April Fools: Sondheim's New List: 'Songs I Wish I Had Never Written'

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(The following column was first posted on BroadwayWorld.com without the "April Fools" disclaimer in its headline.)

Back in the year 2000, approaching his 70th birthday, Stephen Sondheim was interviewed by Frank Rich for The New York Times Magazine. The cover story included a list of over fifty songs the great Broadway composer/lyricist had compiled for a concert in his honor to be held later that year by the Library of Congress: Songs I Wish I'd Written (At Least In Part).

As part of a new feature story, next Sunday's New York Times Magazine will include a follow-up list by Sondheim, Songs I Wish I Had Never Written.

"Everybody keeps asking me about 'I Feel Pretty'", Sondheim says in the Times feature. "I made a mistake years ago by letting it be known that, looking back on them now, I'm a little embarrassed about some of my lyrics for West Side Story, especially that line, 'It's alarming how charming I feel.' She's a high school kid from Puerto Rico and I had her sounding like Noel Coward. Well, ever since then people have been asking me if there were any other songs I wish I hadn't written. So I figured, I'm seventy-six now. It's time to go back and re-evaluate. Not all the songs on the list are bad songs, but even some of the good ones weren't worth the aggravation they caused."

Here are some selections from the fifty-five Songs I Wish I Had Never Written, along with Stephen Sondheim's comments on why they were included:

"Little Lamb" from Gypsy: I never expected this one to actually be in the show, but Jule Styne kept insisting on a solo for Sandra Church, who played Louise. He was a little sweet on her, you know. There was really no logical spot in the story for her character to have a solo, but Jule kept pushing for one, so Arthur Laurents said I should just keep writing bad lyrics until he got tired of the whole thing. So that night I thought of the worst idea I could put on paper; a list song with animal names. The audience came to see her take her clothes off and she's singing about a little lamb and a little fish. But Jule liked it! He threatened legal action if Arthur took it out. So we were stuck with it.

"Putting It Together" from Sunday In The Park With George: I was a little too clever for my own good with this one. When you hear the lyric out of the context of the show, the way Barbra Streisand recorded it, it sounds like this upbeat ode to the creative process. But the joke is that when it's performed in Act II of Sunday In the Park With George it's really about all the ass-kissing and schmoozing an artist has to do in order to get his work funded. The trouble is that relatively few people have ever stayed for Act II of Sunday In The Park With George.

"Send In The Clowns" from A Little Night Music: For the next eight and a half years I kept on being introduced at all these parties and social functions as "Stephen Sondheim, the man who wrote 'Send In The Clowns.'" Then I wrote Merrily We Roll Along and they stopped inviting me.

"Giants In The Sky" from Into The Woods: Fellas, a bit of advice. If you're over eighteen you should not be singing this song at auditions. Really. Go back to "Corner of the Sky" or something.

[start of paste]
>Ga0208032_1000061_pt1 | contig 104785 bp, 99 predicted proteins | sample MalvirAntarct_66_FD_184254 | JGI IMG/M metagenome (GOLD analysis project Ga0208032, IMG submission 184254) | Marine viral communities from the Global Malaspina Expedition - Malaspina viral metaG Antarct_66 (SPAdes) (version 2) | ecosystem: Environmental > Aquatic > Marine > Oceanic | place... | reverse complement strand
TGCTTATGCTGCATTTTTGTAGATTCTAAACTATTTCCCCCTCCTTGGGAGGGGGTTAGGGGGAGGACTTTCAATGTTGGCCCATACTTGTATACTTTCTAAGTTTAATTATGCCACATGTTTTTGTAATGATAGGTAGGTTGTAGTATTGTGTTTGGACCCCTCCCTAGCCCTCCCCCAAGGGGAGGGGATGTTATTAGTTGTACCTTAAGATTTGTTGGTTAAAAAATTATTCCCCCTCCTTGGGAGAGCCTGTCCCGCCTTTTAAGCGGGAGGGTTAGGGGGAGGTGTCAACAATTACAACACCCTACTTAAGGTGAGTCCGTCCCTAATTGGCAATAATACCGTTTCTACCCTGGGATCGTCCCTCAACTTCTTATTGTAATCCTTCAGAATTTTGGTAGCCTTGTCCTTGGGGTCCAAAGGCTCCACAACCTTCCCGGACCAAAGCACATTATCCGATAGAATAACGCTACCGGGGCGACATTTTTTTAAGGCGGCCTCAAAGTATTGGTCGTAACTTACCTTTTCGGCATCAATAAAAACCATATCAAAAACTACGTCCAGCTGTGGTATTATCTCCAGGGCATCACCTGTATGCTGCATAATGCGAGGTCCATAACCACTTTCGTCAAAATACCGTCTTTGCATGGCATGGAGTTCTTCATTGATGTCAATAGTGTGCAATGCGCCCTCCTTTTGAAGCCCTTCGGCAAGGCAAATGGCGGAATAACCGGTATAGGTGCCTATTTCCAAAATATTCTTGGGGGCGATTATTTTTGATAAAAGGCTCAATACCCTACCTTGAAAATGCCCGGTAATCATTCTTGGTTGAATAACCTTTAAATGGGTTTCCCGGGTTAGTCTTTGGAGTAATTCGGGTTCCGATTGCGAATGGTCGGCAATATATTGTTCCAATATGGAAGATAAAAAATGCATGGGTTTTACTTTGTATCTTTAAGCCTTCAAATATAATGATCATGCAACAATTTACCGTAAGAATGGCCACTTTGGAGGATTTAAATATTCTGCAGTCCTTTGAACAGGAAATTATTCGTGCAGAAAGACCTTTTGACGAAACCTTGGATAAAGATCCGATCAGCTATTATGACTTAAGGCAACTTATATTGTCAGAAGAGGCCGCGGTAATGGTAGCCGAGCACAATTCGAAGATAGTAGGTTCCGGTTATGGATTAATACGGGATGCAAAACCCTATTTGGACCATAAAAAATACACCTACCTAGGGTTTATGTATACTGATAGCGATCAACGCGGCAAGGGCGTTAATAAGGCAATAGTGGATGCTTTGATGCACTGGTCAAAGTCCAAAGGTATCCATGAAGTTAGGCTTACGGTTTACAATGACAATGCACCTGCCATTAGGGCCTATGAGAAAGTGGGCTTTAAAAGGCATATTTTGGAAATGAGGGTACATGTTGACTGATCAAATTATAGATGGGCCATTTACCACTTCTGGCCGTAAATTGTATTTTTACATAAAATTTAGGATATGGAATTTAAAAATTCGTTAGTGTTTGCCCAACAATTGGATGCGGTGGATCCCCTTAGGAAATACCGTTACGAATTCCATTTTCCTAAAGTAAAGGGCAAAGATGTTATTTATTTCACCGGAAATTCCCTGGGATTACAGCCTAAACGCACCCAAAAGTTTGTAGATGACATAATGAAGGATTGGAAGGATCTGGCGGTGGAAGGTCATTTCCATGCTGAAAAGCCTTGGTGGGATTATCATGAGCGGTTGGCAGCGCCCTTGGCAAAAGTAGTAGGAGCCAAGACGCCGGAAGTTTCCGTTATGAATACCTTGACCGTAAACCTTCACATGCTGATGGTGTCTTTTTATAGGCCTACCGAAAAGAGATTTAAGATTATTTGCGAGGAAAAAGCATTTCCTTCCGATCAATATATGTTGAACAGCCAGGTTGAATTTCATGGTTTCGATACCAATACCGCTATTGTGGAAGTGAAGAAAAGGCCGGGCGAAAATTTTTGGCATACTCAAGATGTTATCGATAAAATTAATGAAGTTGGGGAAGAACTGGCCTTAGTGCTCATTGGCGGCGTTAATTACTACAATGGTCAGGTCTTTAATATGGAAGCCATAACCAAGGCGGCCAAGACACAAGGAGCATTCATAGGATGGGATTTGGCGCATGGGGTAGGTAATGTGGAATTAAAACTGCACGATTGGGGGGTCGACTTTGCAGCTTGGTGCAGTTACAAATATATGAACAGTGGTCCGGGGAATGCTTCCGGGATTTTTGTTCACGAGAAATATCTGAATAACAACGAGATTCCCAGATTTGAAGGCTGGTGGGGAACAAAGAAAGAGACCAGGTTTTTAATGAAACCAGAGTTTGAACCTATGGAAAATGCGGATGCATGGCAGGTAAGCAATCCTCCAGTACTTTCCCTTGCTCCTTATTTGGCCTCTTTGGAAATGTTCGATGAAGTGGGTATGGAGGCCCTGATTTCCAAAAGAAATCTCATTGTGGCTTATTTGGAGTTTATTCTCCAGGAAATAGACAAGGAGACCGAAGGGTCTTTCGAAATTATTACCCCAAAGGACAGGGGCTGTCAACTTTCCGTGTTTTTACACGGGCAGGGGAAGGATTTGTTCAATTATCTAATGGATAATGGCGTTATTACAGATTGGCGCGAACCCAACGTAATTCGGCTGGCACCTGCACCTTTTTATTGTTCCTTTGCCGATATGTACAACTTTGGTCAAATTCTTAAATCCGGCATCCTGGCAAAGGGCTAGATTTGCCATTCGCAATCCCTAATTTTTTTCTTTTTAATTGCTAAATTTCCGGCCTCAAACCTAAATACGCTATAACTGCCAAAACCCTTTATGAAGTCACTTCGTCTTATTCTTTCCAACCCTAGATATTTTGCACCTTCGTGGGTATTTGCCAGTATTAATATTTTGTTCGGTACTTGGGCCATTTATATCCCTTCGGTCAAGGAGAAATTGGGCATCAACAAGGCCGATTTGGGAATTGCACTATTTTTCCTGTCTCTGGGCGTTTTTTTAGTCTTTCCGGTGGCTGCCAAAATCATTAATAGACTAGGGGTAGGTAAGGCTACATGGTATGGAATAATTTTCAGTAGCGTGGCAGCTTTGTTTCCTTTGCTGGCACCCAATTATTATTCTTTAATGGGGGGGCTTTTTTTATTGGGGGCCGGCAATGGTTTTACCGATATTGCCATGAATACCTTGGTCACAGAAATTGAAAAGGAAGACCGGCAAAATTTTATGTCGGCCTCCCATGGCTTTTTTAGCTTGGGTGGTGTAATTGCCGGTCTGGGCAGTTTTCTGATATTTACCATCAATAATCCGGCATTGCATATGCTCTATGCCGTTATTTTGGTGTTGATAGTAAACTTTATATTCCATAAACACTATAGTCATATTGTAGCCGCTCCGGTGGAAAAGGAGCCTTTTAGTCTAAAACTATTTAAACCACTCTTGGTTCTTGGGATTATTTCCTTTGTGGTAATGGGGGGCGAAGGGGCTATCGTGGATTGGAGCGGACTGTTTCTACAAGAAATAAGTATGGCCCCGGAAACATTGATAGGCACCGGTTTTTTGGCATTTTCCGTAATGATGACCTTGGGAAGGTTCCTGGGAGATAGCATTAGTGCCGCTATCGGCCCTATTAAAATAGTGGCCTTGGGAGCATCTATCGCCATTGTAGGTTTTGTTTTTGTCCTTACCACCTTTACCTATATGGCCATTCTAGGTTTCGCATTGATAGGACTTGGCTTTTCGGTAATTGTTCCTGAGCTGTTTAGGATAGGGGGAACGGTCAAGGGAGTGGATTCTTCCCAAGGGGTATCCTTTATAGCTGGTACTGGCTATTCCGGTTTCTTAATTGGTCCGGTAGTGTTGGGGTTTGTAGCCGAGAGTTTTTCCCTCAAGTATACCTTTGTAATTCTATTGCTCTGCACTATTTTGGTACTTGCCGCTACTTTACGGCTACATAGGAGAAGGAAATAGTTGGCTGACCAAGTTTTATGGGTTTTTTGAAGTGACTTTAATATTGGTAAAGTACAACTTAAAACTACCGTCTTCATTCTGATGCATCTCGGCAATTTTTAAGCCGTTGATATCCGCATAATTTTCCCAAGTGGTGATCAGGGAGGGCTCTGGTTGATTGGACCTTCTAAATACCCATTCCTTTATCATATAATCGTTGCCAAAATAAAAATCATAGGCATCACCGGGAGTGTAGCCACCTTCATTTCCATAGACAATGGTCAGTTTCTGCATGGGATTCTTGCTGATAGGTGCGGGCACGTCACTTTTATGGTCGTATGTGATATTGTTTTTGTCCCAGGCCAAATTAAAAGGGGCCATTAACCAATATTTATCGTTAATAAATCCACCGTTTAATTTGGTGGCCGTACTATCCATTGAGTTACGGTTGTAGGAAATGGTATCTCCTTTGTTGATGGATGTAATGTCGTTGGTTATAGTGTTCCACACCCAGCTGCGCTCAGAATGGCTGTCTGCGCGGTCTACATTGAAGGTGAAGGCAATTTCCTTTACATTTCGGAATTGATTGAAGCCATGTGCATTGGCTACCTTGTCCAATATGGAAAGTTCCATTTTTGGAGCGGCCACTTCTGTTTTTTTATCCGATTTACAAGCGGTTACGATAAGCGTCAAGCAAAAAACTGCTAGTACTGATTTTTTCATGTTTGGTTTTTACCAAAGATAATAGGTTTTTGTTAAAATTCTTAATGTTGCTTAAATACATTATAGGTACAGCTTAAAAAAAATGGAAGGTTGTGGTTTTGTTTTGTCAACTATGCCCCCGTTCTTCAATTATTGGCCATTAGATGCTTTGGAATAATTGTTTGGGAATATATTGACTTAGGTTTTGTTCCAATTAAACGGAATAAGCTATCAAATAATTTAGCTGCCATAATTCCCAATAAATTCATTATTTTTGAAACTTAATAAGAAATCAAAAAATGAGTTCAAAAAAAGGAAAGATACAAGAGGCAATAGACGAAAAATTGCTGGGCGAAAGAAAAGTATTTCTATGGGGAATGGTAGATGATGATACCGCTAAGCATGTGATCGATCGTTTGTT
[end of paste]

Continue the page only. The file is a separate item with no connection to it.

"Another Hundred People" from Company: About a year ago I was walking down Grove Street trying to get a cab on Seventh Avenue. It was a Friday night around two or two-thirty in the morning. And it's pretty quiet outside except for this hideous sound coming out of this one building. I can't really describe it. It was like shrieks and screams, howling and ranting. Just awful. So I peek inside a window and I see what must have been seventy-five, eighty people crammed into this little bar. I'm sure they were all drunk or pretty close to it, and they're gathered around a piano singing "Another Hundred People", each in their own key, their own tempo. And I said to myself, "You're responsible for this. This is all your doing."

There are fifty other songs on the list, including "Do I Hear A Waltz?" ("Waltzing with her cat?") and the entire score of Passion ("There really is such a thing as being too artistic.").

What's next for Stephen Sondheim? "Well, there's always the possibility we'll come up with another new title for Bounce, but until then I'm having fun making these lists. I'm working on a new one called Songs I'm Glad I Didn't Write. Hey, I don't worry about offending other people in the business anymore. I'm Stephen Sondheim, baby!

 

BroadwayWorld.com wishes its readers a very happy April Fools Day.

Photo by Walter McBride

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Michael Dale After 20-odd years singing, dancing and acting in dinner theatres, summer stocks and the ever-popular audience participation murder mysteries (try improvising with audiences after they?ve had two hours of open bar), Michael Dale segued his theatrical ambitions into playwriting. The buildings which once housed the 5 Off-Off Broadway plays he penned have all been destroyed or turned into a Starbucks, but his name remains the answer to the trivia question, "Who wrote the official play of Babe Ruth's 100th Birthday?" He served as Artistic Director for The Play's The Thing Theatre Company, helping to bring free live theatre to underserved communities, and dabbled a bit in stage managing and in directing cabaret shows before answering the call (it was an email, actually) to become BroadwayWorld.com's first Chief Theatre Critic. While not attending shows Michael can be seen at Citi Field pleading for the Mets to stop imploding. Likes: Strong book musicals and ambitious new works. Dislikes: Unprepared celebrities making their stage acting debuts by starring on Broadway and weak bullpens.